Pre_GI: SWBIT SVG BLASTP

Query: NC_006570:1625909 Francisella tularensis subsp. tularensis Schu 4, complete genome

Lineage: Francisella tularensis; Francisella; Francisellaceae; Thiotrichales; Proteobacteria; Bacteria

General Information: This subspecies is virulent in humans, and the strain is a clinical isolate that is also virulent in an animal model. Originally isolated from a human case of tularemia in 1951. There are a large number of insertion sequences including a mariner element, which is a transposon typically found in eukaryotes and is the first instance of this element to be found in a microbe, which may have acquired it during transit through one of the insect vectors. Causative agent of tularemia. This organism was first identified by Edward Francis as the causative agent of a plague-like illness that affected squirrels in Tulare county in California in the early part of the 20th century. The organism now bears his name. The disease, which has been noted throughout recorded history, can be transmitted to humans by infected ticks or deerflies, infected meat, or by aerosol, and thus is a potential bioterrorism agent. This organism has a high infectivity rate, and can invade phagocytic and nonphagocytic cells, multiplying rapidly. Once within a macrophage, the organism can escape the phagosome and live in the cytosol. It is an aquatic organism, and can be found living inside protozoans, similar to what is observed with Legionella.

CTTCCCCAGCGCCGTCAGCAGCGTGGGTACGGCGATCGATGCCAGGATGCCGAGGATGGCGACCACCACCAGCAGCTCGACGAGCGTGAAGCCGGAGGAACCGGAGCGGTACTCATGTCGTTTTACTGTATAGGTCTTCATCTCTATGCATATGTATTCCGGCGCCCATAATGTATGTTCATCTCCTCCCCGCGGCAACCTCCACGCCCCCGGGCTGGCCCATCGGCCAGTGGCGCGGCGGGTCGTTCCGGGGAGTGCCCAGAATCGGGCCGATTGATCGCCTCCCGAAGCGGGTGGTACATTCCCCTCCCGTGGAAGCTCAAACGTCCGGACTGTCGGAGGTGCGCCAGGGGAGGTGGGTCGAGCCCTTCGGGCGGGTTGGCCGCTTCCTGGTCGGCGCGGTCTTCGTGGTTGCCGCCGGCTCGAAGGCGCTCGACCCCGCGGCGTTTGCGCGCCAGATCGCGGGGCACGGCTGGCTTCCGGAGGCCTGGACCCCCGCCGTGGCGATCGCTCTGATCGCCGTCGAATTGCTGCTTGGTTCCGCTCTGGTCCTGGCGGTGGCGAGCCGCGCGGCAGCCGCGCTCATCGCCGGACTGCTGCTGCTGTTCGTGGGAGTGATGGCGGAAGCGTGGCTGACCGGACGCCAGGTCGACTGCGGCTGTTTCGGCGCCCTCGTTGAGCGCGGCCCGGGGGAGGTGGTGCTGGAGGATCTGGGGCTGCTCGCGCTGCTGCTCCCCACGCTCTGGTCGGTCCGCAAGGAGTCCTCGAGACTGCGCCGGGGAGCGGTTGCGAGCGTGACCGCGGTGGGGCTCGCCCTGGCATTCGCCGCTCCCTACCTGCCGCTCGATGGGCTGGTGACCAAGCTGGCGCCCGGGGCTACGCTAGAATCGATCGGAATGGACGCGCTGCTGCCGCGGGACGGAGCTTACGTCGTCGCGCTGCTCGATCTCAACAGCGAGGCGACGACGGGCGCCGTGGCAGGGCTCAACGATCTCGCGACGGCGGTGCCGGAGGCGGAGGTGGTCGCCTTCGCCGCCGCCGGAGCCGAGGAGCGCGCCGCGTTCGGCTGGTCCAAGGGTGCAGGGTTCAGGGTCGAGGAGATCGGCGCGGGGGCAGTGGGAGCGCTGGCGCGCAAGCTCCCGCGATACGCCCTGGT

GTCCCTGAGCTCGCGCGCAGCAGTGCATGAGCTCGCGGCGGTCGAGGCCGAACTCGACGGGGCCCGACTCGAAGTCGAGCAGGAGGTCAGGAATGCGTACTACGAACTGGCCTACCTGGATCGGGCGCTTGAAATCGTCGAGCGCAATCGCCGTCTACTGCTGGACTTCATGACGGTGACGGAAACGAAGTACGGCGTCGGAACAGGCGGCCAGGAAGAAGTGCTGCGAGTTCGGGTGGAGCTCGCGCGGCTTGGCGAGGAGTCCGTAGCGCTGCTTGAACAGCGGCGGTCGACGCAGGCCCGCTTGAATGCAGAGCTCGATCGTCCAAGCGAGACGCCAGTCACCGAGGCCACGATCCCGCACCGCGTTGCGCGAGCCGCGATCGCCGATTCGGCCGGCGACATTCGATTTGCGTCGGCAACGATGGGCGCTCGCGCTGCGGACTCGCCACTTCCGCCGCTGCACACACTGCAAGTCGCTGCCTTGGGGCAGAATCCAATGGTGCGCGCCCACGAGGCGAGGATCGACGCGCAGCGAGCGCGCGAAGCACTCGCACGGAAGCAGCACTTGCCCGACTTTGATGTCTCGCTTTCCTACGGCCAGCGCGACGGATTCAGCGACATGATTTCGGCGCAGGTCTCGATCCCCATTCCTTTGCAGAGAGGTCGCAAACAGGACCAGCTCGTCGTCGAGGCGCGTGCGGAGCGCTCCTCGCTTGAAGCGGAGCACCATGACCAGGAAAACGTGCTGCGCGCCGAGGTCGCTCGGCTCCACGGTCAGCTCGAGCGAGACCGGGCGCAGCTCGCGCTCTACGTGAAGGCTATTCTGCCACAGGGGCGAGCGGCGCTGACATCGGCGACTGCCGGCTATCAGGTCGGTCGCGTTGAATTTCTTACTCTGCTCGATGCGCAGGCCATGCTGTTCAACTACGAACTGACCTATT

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BLASTP Alignment.txt

Subject: NC_012778:2997 Eubacterium eligens ATCC 27750, complete genome

Lineage: Eubacterium eligens; Eubacterium; Eubacteriaceae; Clostridiales; Firmicutes; Bacteria

General Information: Eubacterium eligens ATCC 27750 is part of the normal human gut flora. This genus has been isolated as normal flora from feces, rumen, and periodontal tissue. Eubacterium spp. are thought to play a beneficial role in maintaining the normal ecology of the large intestine, in part by producing chemicals like butyric acid which act to inhibit the growth of other bacteria. These organisms are occasionally isolated from wounds and abscesses and may be an opportunistic pathogen. This genus has also been isolated from sewage and soil.